The following judgments have helped shape interpretation of EU Family Law and how jurisdictional disputes/decisions should be considered. Most recently, in October 2014, the European Court of Justice gave further clarification.
EU Law sets out that following lawful relocation of a child to a foreign jurisdiction, and that country becoming the child's habitual residence, jurisdiction passes to that EU state after three months, unless certain criteria are met (see the judgments below, and Articles 12 and 15 as detailed further on). Relevant Articles under EU Regulations in relation to how jurisdictional matters (excluding abduction) are normally handled are:
The courts of a Member State shall have jurisdiction in matters of parental responsibility over a child who is habitually resident in that Member State at the time the court is seised.
9.1 Where a child moves lawfully from one Member State to another and acquires a new habitual residence there, the courts of the Member State of the childīs former habitual residence shall, by way of exception to Article 8, retain jurisdiction during a three-month period following the move for the purpose of modifying a judgment on access rights issued in that Member State before the child moved, where the holder of access rights pursuant to the judgment on access rights continues to have his or her habitual residence in the Member State of the childīs former habitual residence.
9.2 Paragraph 1 shall not apply if the holder of access rights referred to in paragraph 1 has accepted the jurisdiction of the courts of the Member State of the childīs new habitual residence by participating in proceedings before those courts without contesting their jurisdiction.
I (A Child)  EWCA Civ 965
The case involved a dispute over jurisdiction between the UK and Pakistan courts. The father had been granted leave to remove, with the child going to live with his aunt and grandparents in Pakistan. Following a dispute over contact with his mother in the UK, the mother applied to the UK court to enforce contact.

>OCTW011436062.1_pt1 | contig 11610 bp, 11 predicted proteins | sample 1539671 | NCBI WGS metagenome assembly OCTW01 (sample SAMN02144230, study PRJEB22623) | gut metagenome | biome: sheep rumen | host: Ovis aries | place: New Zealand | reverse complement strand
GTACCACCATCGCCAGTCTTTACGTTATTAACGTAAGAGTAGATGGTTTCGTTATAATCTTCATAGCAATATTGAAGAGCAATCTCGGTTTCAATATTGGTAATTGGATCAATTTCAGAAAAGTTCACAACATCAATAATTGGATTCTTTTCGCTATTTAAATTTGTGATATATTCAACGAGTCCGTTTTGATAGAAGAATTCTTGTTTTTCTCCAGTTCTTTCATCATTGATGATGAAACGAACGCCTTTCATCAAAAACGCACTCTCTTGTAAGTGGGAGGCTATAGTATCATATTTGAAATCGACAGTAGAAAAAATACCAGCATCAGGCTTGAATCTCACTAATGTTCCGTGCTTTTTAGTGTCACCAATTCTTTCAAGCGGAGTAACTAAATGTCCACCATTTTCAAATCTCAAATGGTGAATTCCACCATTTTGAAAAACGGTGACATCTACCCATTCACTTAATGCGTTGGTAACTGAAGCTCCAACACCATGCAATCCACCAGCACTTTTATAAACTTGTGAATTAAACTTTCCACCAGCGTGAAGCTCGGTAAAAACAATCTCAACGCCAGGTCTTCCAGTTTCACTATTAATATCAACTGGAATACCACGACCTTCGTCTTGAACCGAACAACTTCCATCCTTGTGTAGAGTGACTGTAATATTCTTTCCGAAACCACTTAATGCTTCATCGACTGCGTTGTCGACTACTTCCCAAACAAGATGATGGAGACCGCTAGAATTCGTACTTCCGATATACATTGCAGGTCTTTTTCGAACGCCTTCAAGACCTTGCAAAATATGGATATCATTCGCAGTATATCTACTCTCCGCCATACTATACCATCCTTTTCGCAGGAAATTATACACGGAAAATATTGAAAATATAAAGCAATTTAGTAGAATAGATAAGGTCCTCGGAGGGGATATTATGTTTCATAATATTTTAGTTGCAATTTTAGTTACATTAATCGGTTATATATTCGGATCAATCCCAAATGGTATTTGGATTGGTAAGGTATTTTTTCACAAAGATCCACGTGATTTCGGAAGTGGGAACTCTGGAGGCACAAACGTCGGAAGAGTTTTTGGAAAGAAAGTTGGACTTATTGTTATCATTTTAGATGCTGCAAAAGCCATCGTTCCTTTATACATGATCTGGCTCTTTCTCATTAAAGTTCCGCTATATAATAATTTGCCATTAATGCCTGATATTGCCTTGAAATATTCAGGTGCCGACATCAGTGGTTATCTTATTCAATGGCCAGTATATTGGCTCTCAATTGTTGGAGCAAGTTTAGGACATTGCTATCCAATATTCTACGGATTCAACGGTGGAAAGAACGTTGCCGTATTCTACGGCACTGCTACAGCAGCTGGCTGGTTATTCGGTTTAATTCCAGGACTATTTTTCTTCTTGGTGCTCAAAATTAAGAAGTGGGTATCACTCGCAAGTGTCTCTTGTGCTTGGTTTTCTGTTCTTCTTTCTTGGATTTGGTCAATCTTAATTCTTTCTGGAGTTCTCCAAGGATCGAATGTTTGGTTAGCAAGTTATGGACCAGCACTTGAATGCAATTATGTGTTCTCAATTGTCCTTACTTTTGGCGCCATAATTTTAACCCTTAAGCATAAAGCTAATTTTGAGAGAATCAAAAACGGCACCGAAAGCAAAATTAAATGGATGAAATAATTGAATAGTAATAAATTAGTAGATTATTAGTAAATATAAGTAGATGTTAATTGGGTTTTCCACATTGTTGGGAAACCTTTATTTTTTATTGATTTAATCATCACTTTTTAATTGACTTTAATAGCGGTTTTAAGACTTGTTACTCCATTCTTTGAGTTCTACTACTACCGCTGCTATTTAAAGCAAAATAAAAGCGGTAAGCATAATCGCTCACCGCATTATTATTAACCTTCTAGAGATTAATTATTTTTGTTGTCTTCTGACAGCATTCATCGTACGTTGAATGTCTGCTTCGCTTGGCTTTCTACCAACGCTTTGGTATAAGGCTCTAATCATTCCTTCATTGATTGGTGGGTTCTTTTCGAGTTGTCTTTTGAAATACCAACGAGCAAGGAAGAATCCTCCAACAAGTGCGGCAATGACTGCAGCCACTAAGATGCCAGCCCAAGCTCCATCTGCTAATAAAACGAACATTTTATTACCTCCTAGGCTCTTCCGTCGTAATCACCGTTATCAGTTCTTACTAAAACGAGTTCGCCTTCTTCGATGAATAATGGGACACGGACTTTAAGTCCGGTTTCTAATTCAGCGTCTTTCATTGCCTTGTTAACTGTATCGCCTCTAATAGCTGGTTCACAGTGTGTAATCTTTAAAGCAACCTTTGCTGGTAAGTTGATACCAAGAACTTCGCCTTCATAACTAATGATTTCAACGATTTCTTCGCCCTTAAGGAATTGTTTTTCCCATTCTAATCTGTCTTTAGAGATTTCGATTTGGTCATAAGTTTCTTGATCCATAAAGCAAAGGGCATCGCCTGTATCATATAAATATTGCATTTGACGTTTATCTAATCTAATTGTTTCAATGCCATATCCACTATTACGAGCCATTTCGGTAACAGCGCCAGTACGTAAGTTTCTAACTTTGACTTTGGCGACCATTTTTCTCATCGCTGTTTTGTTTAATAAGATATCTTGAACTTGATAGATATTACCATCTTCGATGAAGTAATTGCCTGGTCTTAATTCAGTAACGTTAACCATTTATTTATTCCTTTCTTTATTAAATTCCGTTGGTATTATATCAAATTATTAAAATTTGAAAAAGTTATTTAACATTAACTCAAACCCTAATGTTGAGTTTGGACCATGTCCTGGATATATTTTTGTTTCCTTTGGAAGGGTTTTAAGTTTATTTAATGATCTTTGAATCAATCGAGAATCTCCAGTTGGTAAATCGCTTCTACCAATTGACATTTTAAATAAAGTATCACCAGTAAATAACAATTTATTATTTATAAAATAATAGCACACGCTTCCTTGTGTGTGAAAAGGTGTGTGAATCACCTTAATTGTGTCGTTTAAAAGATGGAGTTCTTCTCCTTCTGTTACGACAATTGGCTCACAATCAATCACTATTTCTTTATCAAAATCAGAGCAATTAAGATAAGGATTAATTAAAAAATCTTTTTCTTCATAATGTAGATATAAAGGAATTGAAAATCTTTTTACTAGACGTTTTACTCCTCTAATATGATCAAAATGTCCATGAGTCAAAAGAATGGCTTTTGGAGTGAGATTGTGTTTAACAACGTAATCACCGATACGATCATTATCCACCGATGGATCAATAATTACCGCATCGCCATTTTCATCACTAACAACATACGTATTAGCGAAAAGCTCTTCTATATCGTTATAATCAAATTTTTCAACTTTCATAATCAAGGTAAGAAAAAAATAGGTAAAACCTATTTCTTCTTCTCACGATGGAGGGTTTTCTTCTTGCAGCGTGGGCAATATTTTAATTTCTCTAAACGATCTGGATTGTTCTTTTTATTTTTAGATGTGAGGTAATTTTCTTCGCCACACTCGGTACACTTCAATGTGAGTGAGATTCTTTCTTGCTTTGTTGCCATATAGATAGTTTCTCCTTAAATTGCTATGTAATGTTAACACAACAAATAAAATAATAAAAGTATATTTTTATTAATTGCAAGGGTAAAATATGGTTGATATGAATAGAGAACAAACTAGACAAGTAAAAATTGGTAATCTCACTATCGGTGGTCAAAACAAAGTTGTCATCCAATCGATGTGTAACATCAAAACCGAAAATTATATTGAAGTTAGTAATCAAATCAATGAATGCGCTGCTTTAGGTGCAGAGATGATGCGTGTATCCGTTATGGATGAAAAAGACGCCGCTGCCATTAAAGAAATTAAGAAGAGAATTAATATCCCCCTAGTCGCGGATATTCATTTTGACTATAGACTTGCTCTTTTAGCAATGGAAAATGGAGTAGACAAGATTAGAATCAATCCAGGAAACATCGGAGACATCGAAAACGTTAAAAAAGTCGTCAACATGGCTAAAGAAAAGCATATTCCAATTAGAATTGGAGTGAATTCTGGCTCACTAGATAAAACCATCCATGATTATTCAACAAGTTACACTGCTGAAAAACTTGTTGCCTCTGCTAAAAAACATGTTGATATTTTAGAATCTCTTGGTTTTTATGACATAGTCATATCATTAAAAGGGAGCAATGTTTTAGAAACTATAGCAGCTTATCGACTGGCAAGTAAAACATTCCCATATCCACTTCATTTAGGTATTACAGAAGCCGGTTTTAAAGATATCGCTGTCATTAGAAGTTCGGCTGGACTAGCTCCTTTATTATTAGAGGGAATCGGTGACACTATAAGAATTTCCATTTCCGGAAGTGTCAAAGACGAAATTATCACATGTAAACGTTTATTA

EU family law (EC Regulation 2201/2003, also referred to as BIIR or the Brussels II Revised Regulations) discusses jurisdiction (and the prorogation of jurisdiction between States), but there was uncertainty as to its application where a jurisdiction dispute arose between an EU State and non-EU State (note, while Denmark is in Europe, it is not a party to BIIR).
Prorogation in this context is the deferment of jurisdiction from one national court to another... e.g. handing decisions on the child to another country (the grounds for which are laid out in Article 12 of BIIR "Prorogation of Jurisdiction". That legislation can be read via the link below:
The mother made an appeal, arguing that BIIR should apply globally. Her appeal was dismissed (but reconsidered in the Supreme Court in the case I (A Child)  UKSC 10 - see below).
Lord Justice Thorpe made the following comments:
"Every instinct suggests to me that the Regulation is intended simply for the solution of jurisdictional and other problems within the European Union to ensure a common judicial area within which decisions of competent courts are recognised and enforced under a common set of rules."
"My last word is to emphasise that pro rogation is a dangerous road to go. In the huge majority of cases, the future evolution of any global accordance of international family law depends upon the readiness of states to recognise that, save in exceptional circumstances, the habitual residence of the child dictates which state holds the primary jurisdiction."
I (A Child)  UKSC 10
The Supreme Court heard the appeal from I (A Child)  EWCA Civ 965 and disagreed with the decision in the Court of Appeal. They held that nothing in Articles 12.1 or 12.3 (of BIIR) limited jurisdiction to children resident in the EU. A substantial connection existed between the child and the jurisdiction of the court of England and Wales as the child was a British citizen and had spent much of his life in the UK, and both parties (the mother and father) were habitually resident in the UK (albeit the extended family with whom the child lived were in Pakistan).
An important factor in considering whether the courts in another State can consider a matter is whether both parties have expressly and otherwise in an unequivocable manner, accepted the jurisdiction of the courts of the other State and when such an acceptance was required for jurisdiction to be ´seised´ by the courts in that other jurisdiction.
Articles 12.1 reads:
1. The courts of a Member State exercising jurisdiction by virtue of Article 3 on an application for divorce, legal separation or marriage annulment shall have jurisdiction in any matter relating to parental responsibility connected with that application where:
a. at least one of the spouses has parental responsibility in relation to the child;